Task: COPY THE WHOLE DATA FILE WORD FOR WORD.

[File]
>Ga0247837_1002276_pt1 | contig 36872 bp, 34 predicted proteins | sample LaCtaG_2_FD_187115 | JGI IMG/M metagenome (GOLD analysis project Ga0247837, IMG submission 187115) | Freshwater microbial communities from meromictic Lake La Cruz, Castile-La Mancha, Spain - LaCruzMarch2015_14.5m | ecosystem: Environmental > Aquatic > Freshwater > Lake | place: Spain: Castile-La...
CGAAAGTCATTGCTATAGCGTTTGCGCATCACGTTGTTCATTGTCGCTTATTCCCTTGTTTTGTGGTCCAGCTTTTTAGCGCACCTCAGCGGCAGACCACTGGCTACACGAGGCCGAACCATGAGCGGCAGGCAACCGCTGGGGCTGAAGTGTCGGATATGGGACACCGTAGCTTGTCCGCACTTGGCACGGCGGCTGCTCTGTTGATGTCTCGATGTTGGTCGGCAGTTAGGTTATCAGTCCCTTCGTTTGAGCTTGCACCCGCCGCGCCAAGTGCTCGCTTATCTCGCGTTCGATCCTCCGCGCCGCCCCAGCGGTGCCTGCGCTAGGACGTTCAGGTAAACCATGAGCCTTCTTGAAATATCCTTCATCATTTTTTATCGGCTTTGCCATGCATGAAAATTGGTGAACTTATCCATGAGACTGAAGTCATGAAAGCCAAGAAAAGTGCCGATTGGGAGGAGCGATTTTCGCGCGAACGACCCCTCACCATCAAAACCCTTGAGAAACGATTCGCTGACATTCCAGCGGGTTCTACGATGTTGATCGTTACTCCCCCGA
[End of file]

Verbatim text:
>Ga0247837_1002276_pt1 | contig 36872 bp, 34 predicted proteins | sample LaCtaG_2_FD_187115 | JGI IMG/M metagenome (GOLD analysis project Ga0247837, IMG submission 187115) | Freshwater microbial communities from meromictic Lake La Cruz, Castile-La Mancha, Spain - LaCruzMarch2015_14.5m | ecosystem: Environmental > Aquatic > Freshwater > Lake | place: Spain: Castile-La...
CGAAAGTCATTGCTATAGCGTTTGCGCATCACGTTGTTCATTGTCGCTTATTCCCTTGTTTTGTGGTCCAGCTTTTTAGCGCACCTCAGCGGCAGACCACTGGCTACACGAGGCCGAACCATGAGCGGCAGGCAACCGCTGGGGCTGAAGTGTCGGATATGGGACACCGTAGCTTGTCCGCACTTGGCACGGCGGCTGCTCTGTTGATGTCTCGATGTTGGTCGGCAGTTAGGTTATCAGTCCCTTCGTTTGAGCTTGCACCCGCCGCGCCAAGTGCTCGCTTATCTCGCGTTCGATCCTCCGCGCCGCCCCAGCGGTGCCTGCGCTAGGACGTTCAGGTAAACCATGAGCCTTCTTGAAATATCCTTCATCATTTTTTATCGGCTTTGCCATGCATGAAAATTGGTGAACTTATCCATGAGACTGAAGTCATGAAAGCCAAGAAAAGTGCCGATTGGGAGGAGCGATTTTCGCGCGAACGACCCCTCACCATCAAAACCCTTGAGAAACGATTCGCTGACATTCCAGCGGGTTCTACGATGTTGATCGTTACTCCCCCGA